by Molly Martin
AS EXCITING THE RACE to break Roger Maris’ home-run record was this baseball season, I found myself more encouraged – inspired, even – by the tale of Greg Vaughn. Coming off a forgettable 1997 campaign, when the left-fielder batted .216 and was booed by hometown fans in San Diego, Vaughn was voted to the All-Star team, joined in the home-run fun with 50 of his own, and led the Padres into the playoffs with a .272 batting average. San Diego Union sports columnist Tom Cushman called it “the most astonishing turnaround I’ve witnessed in 30-plus years of covering major-league baseball.”
Vaughn has cited two common factors, hard work and more playing time, for helping find his groove this year. But he also credits something that many other athletes – recreational and competitive – might not know about for improving sports performance: vision therapy.
Training the eyes is not a new idea; improve-it-yourself vision books have been around for years. Today’s specially educated “behavioral optometrists” employ tests to evaluate our visual skills such as tracking, focus change and depth perception. Training programs try to improve those skills to reduce side effects of visual stress (such as headaches and poor coordination) and help conditions from astigmatism and amblyopia (“lazy eye”) to near- and farsightedness. Some patients reduce or eliminate their prescriptions. Vision training has helped not only athletes but also those with learning-related visual problems.
At Alderwood Vision Therapy Clinic in Lynnwood, such training takes place in two rooms that look a bit like a computerized carnival: touch screens with flashing lights, suspended balls, colored and prism-lens glasses, mini-trampolines and balance boards to add muscular stress to vision drills.
But the aim here is not to strengthen the eyes, says Dr. Nancy Torgerson, who is also vice president of College of Optometrists in Vision Development. “It’s not a muscular thing. It’s an integration thing, how to get everything working together.”
To give a feel for some of the training done there, Torgerson described some exercises that could be tried on one’s own.
For focus: Practice zeroing in on a small object up close and then one far away. For example, when stopped in traffic, on the car odometer and then a distant sign. Practice making that transition quickly, and repeatedly.
For peripheral awareness: Try to develop vision to the sides while looking straight ahead. Put a small dot on each wall to the sides of your work station, and practice being aware of it while doing your usual work. Gradually move the dot further back.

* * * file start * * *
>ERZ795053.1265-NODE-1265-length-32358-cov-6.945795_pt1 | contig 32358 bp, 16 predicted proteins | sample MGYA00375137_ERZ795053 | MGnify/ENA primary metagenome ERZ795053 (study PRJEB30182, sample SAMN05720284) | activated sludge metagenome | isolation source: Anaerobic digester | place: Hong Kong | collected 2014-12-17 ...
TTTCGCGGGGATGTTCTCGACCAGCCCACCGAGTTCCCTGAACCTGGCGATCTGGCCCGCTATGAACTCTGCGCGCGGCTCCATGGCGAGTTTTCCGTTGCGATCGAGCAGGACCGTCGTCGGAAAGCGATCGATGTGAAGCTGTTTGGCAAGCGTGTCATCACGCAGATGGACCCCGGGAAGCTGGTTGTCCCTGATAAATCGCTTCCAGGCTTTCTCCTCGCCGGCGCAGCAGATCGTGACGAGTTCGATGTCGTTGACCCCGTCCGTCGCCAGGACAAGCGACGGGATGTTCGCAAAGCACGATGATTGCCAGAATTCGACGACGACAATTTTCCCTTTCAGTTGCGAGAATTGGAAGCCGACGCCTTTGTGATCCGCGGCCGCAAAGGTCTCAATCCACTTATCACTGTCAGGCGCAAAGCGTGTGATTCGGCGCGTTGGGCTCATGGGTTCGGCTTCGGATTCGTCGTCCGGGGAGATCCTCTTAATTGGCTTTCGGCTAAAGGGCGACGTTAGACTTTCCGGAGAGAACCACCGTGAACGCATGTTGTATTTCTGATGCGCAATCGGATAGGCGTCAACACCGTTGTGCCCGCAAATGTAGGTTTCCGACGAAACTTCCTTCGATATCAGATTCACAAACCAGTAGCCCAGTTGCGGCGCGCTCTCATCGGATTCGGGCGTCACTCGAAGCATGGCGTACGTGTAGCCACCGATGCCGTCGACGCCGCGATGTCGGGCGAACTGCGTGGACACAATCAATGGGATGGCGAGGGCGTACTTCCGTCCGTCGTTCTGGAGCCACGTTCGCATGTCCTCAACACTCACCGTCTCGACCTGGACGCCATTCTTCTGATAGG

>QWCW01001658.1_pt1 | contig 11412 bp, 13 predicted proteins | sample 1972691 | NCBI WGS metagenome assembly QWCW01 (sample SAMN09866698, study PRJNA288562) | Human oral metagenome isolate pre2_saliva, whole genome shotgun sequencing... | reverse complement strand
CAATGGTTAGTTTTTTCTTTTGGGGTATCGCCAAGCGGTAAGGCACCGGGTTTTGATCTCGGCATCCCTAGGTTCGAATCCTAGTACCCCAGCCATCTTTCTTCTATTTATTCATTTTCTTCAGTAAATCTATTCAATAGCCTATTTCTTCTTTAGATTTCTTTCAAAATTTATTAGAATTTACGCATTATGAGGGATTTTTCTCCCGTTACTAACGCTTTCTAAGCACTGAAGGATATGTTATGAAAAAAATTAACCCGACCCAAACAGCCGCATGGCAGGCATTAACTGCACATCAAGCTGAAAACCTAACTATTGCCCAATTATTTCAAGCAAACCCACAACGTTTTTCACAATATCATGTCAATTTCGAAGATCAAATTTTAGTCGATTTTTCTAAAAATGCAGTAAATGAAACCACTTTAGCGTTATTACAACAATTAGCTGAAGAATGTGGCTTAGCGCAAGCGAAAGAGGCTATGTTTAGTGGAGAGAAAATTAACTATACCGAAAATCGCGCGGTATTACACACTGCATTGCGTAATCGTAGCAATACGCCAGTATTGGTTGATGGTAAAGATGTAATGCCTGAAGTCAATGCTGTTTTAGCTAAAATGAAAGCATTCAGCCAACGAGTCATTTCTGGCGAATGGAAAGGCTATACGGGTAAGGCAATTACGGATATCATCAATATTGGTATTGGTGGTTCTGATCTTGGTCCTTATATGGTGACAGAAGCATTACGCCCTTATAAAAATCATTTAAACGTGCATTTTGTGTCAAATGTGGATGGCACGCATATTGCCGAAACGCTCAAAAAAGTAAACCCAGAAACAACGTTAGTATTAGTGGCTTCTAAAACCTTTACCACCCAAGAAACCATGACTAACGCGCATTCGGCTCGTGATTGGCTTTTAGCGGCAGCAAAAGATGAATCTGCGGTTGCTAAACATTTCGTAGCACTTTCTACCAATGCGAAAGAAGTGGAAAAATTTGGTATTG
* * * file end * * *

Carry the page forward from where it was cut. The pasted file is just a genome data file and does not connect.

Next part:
For eye teaming (see photo): Thread a half-inch bead on a 6-foot cord. Attach one end of the cord to a doorknob. Face the doorknob and hold the other end of the cord taut to the bridge of your nose, so you’re 16 inches away from the bead. Look at the bead. You should see two strings, as if one is coming from each eye. The two strings should appear to meet at the bead, forming an X. (If they form a Y or only one string, the information from one eye is being suppressed; blink your eyes rapidly to “turn on” both eyes.)
If your X is in front of the bead, your eyes are aiming closer than it really is. In baseball or tennis, that might cause you to swing too early for the ball. Practice deep breathing and “looking softly” to move the X into the bead.
If your X is beyond the bead, your eyes are aiming further away than it is – hence, a late swing at the ball. Practice looking in front of the bead to slowly get the X to the bead.
When you find it easy to see the X at the bead, move the bead further out, according to your sport. Then add more beads and shift focus so one appears as one and the rest as double.
Vision therapy at Alderwood costs about $75 per in-office session. (To find other certified optometrists, call 888-268-3770, and specify if you’re interested in a referral for sports.) Some insurance covers such therapy, Torgerson says.
But at least, unlike much fitness training, once we have our eyes on track and working together, we don’t need an ever-increasing load for improvement, and don’t have to constantly muscle the eyes to work together, Torgerson says:
“The brain does it so effortlessly.”
Molly Martin is assistant editor of Pacific Northwest magazine.